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Why Does Ohio Have Such Erratic Gas Prices?
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Ohio gas prices have jumped 35 cents a gallon in the last month, but are still two cents lower than what Ohio drivers were paying a year ago.
So why are Ohio gas prices so up-and-down?
Pump prices at Dorsey’s gas station and grocery in Malvern can and sometimes do change a couple of times in a week, and the same thing is happening all over the region.
“I’ve seen a difference between [Minerva] and Alliance, $3.29, you come to Minerva its $3.59; then you drive back up to Alliance and its $3.59 up there. I’ve seen it jump 30 cents in a day … and why?” asked Dean Holland of Northeast Ohio.
Paul Mills, a market economist at Kent State University, is seeing the trend all over the country.
“While it used to be a very rare occurrence to see a swing in gasoline prices of 20 cents or more, it’s become much more common place,” Mills said. “Last year here were ten times the number of incidents, across the country, where gas prices changed by more than twenty cents a gallon.”
Supply and Demand
Mills said part of the reason is how oil companies now manage supplies. Most have followed the lead of manufacturers and big box retailers that keep just enough inventory to meet anticipated demand. And sometimes the gas wholesalers don’t anticipate that demand very well.
Holland, who once worked in the oil fields himself, thinks there may be other reasons supply falls short.
“They create their own shortage,” Holland said. “Either through not pumping the oil, or in the refineries. If they built one or two more refineries it would be more readily available, and should be cheaper.”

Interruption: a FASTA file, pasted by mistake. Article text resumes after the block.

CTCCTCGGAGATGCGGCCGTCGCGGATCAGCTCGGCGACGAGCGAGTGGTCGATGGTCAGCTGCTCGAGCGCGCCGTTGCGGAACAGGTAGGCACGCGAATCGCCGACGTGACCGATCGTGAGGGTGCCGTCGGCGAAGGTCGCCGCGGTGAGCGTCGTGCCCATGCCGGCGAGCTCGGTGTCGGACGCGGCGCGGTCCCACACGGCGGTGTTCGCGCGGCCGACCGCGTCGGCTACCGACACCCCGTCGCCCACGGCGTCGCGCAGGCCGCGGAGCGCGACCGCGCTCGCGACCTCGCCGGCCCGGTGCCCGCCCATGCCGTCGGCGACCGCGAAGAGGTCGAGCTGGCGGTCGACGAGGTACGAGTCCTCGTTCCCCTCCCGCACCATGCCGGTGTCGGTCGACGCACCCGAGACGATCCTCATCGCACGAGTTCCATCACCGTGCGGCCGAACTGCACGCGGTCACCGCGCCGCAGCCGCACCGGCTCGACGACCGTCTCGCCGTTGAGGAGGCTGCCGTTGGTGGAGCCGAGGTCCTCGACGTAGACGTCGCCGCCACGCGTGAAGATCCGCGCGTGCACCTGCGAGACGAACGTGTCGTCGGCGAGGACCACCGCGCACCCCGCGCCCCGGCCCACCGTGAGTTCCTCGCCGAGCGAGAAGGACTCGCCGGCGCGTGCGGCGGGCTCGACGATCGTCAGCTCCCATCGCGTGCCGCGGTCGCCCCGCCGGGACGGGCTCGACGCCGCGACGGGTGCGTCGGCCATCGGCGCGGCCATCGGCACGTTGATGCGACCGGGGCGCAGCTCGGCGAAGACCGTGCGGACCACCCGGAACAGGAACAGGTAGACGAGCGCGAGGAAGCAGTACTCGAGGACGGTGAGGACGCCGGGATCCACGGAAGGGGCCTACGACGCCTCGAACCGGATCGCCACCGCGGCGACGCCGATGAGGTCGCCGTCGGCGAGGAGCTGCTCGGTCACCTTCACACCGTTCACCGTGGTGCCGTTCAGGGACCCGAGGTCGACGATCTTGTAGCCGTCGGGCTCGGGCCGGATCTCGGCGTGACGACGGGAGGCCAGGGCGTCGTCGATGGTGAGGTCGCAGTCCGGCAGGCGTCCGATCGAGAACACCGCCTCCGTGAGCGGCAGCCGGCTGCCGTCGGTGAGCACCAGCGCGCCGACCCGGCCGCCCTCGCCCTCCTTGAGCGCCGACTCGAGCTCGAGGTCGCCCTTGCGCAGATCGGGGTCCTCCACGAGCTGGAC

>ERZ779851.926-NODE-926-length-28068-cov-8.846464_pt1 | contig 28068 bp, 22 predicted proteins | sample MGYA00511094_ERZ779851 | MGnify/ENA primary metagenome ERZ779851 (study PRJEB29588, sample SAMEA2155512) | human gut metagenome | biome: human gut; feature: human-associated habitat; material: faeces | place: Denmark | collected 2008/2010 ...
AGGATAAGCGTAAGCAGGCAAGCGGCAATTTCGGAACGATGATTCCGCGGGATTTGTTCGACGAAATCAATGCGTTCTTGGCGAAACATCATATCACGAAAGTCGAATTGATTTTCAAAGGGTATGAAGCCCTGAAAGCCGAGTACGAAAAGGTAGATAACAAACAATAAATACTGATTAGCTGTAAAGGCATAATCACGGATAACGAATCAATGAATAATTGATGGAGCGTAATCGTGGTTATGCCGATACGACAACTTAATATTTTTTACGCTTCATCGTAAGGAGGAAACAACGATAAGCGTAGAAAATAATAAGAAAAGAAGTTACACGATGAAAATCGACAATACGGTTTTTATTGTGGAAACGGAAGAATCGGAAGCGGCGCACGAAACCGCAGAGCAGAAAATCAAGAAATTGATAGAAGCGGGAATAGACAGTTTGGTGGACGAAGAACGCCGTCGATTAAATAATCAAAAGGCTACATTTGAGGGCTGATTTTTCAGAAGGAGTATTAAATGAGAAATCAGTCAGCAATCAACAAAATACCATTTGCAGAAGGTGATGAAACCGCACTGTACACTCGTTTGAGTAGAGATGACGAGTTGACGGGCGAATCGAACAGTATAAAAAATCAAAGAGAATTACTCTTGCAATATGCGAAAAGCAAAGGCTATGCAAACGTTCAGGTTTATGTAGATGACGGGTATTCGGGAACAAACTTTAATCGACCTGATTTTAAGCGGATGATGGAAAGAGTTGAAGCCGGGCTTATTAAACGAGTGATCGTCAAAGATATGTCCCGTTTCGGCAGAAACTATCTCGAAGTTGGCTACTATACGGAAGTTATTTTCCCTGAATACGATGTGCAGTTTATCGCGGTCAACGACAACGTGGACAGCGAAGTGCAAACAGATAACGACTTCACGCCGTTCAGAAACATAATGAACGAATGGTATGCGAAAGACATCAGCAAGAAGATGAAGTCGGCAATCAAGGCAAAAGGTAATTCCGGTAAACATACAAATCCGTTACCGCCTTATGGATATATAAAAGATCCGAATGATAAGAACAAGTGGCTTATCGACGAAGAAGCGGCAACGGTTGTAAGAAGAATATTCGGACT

Mills said the refinery issue does figure in, especially in this region. He points to one refinery where recent upgrade projects disrupted fuel output.
“With fewer refineries and older refineries,” Mills says, “Work that was done in one of the closest refineries, the one in Whiting, Indiana, caused the supply of gas to fluctuate a lot.”
But, Mills also says to not overlook the effect of this wild winter.
“That volatility we see in the weather makes people’s use of gasoline less predictable,” Mills said. “So, the kids are home from school, the school buses aren’t running, or people cancel airline flights and take their cars to go on a trip. And so all that unpredictability leads to this volatility in prices that we see.”
Mills says both the weather and refinery problems help explain why price swings have been greater in Ohio, Indiana and Michigan than anywhere else in the country.
Industry analyst Patrick DeHaan of the national fuel price tracker GasBuddy.com says the real reason for price fluctuations may be less dramatic than gas stations plotting to hurt the public.
“I’d say a big part of it is a monkey-see-monkey-do approach,” DeHaan said. “And stations do this to keep volume coming to their station. And then when both stations are to a point where they just can’t take any more losses, then you see another priced spike. And the behavior continues on.”
DeHann tracks daily prices at ten thousand gas stations nationwide. He agrees, the ping-ponging price movement is worse in our region than in the rest of the country. But he and economist Paul Mills both say the end of winter and normal economic fluctuations may help, prices smooth out later in the year.